Mentions: Within a few days of infection HIV infected macrophages are extraverted through the BBB. Once inside the central nervous system (CNS), the neurotoxic effects of HIV are manifested indirectly through the release of viral proteins, such as gp120, from infected microglial cells. The increased expression of gp120 has been shown to cause neuronal damage both through the induction of oxidative stress and greater HIV penetration into the CNS due to alterations in the permeability of the BBB. Glial cell cultures treated with gp120 showed increased levels of ROS, apoptosis, lipid per oxidation, and a loss of dopaminergic neurons. In addition, these cells were found to have increased expression and activity of MRPs as shown in Figure 2 (Silverstein et al., 2012).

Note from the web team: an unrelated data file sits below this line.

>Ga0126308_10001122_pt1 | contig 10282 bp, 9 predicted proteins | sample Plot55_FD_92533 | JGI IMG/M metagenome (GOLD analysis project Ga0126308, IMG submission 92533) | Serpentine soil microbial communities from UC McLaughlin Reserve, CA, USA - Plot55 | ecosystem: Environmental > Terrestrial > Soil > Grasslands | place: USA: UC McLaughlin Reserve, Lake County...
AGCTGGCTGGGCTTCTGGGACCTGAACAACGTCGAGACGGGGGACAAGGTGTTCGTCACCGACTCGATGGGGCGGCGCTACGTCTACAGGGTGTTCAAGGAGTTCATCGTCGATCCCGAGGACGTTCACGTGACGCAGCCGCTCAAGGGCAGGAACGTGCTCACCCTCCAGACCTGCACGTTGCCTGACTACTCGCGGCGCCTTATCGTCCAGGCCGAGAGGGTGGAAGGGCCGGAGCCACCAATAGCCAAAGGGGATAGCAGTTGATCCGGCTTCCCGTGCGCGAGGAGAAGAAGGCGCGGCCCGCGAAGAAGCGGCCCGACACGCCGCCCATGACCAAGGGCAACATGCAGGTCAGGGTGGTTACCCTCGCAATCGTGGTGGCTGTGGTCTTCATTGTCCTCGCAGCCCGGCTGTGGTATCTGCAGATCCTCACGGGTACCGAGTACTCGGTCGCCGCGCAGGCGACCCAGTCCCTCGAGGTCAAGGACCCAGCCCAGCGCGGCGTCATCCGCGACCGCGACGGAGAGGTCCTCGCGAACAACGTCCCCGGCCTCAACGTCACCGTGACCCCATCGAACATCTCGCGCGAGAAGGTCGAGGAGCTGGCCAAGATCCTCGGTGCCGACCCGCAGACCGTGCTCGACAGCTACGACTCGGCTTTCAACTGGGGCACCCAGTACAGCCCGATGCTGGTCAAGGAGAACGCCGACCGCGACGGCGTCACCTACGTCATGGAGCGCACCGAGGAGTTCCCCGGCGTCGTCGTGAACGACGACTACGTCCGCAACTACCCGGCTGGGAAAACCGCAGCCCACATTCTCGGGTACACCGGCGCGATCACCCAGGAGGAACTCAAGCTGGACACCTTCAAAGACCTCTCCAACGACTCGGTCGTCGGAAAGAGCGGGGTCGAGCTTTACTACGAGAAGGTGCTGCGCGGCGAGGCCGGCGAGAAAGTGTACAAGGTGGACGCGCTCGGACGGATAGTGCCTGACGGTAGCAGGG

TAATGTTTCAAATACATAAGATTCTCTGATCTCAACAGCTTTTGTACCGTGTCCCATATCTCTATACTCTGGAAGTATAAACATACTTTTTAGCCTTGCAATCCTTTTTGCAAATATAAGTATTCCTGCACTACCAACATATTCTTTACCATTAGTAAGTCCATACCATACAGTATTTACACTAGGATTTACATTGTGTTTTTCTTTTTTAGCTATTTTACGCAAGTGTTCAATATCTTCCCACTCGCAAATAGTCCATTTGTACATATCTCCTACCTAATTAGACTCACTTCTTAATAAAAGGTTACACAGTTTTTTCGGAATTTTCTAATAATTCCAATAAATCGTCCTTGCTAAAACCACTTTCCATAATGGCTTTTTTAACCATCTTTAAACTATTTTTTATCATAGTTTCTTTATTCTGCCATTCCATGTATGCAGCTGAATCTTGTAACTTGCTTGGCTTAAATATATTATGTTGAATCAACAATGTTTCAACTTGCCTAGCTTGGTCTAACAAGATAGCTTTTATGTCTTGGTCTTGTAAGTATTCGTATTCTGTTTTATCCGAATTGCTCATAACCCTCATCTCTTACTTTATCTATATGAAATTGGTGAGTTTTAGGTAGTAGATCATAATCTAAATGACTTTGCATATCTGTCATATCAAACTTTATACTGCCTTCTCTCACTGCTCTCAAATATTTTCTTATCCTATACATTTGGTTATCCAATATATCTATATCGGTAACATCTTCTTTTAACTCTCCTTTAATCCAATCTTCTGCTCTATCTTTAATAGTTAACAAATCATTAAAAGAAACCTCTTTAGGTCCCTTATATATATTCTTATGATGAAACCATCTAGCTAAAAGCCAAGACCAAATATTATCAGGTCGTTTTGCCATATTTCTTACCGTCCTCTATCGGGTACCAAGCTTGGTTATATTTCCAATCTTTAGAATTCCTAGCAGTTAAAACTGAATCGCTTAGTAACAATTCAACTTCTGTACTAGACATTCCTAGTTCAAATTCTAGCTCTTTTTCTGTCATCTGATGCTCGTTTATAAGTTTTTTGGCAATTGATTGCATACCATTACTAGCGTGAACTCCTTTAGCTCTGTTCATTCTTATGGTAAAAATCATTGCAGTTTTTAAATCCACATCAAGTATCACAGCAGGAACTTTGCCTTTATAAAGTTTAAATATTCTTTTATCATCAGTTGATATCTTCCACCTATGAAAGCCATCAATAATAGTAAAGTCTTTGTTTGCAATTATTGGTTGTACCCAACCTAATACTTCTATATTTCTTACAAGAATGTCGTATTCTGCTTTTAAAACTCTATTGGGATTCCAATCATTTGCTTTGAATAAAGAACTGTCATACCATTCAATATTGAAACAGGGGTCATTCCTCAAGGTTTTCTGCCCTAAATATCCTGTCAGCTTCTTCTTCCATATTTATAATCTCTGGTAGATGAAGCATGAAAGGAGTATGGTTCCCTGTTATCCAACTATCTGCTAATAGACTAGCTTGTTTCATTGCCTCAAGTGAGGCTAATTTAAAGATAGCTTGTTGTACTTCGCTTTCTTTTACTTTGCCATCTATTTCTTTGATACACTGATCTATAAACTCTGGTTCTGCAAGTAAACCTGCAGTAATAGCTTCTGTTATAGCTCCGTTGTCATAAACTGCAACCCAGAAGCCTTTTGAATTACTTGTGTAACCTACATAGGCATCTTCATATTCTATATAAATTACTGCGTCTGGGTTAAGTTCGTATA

Bottom Line: Currently, nine members of the MRP family (MRP1-MRP9) have been identified, with MRP1 and MRP2 being the most extensively studied.Details of the other members of this family have not been known until recently, but differential expression has been documented in inflammatory tissues.Researchers have found that the distribution, function, and reactivity of members of MRP family vary in different types of lymphocytes and macrophages, and are differentially expressed at the basal and apical surfaces of both endothelial and epithelial cells.

View Article: PubMed Central - PubMed

Affiliation: Department of Immunology, Centre for Personalized Nanomedicine, Institute of NeuroImmune Pharmacology, Herbert Wertheim College of Medicine, Florida International University Miami, FL, USA.

ABSTRACT